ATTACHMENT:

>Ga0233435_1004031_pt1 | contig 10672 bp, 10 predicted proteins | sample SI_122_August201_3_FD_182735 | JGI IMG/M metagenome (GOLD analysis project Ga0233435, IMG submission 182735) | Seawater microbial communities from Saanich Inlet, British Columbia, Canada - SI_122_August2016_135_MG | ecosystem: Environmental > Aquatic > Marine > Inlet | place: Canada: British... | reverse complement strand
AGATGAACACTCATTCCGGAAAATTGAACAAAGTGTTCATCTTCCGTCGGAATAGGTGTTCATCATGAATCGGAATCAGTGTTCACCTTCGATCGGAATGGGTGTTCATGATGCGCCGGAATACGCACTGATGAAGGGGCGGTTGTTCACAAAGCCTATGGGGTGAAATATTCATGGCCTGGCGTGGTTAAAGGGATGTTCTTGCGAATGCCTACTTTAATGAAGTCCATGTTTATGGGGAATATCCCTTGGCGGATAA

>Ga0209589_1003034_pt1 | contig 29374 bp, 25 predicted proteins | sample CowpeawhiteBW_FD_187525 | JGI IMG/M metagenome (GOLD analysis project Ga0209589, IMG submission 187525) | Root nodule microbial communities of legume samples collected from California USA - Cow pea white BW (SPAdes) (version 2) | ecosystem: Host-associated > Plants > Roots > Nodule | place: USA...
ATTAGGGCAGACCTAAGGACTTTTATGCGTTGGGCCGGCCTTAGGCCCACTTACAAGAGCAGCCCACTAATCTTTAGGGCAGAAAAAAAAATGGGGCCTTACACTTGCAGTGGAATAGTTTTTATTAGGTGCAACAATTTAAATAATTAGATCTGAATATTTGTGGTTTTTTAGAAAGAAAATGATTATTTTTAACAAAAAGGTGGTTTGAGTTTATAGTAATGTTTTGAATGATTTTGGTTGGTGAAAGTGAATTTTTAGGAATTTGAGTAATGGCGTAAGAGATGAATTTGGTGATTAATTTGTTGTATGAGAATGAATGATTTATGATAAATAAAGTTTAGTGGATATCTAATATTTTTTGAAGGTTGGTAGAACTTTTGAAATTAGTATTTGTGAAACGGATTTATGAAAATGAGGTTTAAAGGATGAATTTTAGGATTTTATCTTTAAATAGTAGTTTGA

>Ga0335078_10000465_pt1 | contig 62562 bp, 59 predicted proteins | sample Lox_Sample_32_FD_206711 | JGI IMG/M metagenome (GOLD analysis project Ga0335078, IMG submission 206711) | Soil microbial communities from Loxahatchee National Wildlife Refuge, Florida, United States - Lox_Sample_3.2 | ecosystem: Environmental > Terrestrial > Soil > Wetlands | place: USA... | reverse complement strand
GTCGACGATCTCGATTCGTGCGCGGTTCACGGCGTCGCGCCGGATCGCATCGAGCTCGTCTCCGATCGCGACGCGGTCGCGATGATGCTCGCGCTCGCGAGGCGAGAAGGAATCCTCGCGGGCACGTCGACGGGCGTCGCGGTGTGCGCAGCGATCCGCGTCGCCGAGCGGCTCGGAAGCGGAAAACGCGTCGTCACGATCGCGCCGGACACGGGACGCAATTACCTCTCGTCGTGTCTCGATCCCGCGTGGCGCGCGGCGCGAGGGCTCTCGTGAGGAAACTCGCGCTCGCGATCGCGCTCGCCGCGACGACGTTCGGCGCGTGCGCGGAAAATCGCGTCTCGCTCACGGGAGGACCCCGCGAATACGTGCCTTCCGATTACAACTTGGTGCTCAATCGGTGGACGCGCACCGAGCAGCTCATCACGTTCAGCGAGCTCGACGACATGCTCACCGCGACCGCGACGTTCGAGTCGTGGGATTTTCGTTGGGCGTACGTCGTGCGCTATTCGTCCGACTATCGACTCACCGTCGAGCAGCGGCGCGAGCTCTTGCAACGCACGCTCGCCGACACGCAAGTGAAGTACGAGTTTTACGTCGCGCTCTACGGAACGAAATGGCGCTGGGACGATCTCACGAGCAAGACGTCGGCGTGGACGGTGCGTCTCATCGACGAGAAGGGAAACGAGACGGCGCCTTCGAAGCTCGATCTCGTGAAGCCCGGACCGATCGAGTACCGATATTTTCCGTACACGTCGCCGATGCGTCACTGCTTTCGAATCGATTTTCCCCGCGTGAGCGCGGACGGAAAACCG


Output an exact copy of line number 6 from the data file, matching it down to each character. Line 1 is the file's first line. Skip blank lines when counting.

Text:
GTCGACGATCTCGATTCGTGCGCGGTTCACGGCGTCGCGCCGGATCGCATCGAGCTCGTCTCCGATCGCGACGCGGTCGCGATGATGCTCGCGCTCGCGAGGCGAGAAGGAATCCTCGCGGGCACGTCGACGGGCGTCGCGGTGTGCGCAGCGATCCGCGTCGCCGAGCGGCTCGGAAGCGGAAAACGCGTCGTCACGATCGCGCCGGACACGGGACGCAATTACCTCTCGTCGTGTCTCGATCCCGCGTGGCGCGCGGCGCGAGGGCTCTCGTGAGGAAACTCGCGCTCGCGATCGCGCTCGCCGCGACGACGTTCGGCGCGTGCGCGGAAAATCGCGTCTCGCTCACGGGAGGACCCCGCGAATACGTGCCTTCCGATTACAACTTGGTGCTCAATCGGTGGACGCGCACCGAGCAGCTCATCACGTTCAGCGAGCTCGACGACATGCTCACCGCGACCGCGACGTTCGAGTCGTGGGATTTTCGTTGGGCGTACGTCGTGCGCTATTCGTCCGACTATCGACTCACCGTCGAGCAGCGGCGCGAGCTCTTGCAACGCACGCTCGCCGACACGCAAGTGAAGTACGAGTTTTACGTCGCGCTCTACGGAACGAAATGGCGCTGGGACGATCTCACGAGCAAGACGTCGGCGTGGACGGTGCGTCTCATCGACGAGAAGGGAAACGAGACGGCGCCTTCGAAGCTCGATCTCGTGAAGCCCGGACCGATCGAGTACCGATATTTTCCGTACACGTCGCCGATGCGTCACTGCTTTCGAATCGATTTTCCCCGCGTGAGCGCGGACGGAAAACCG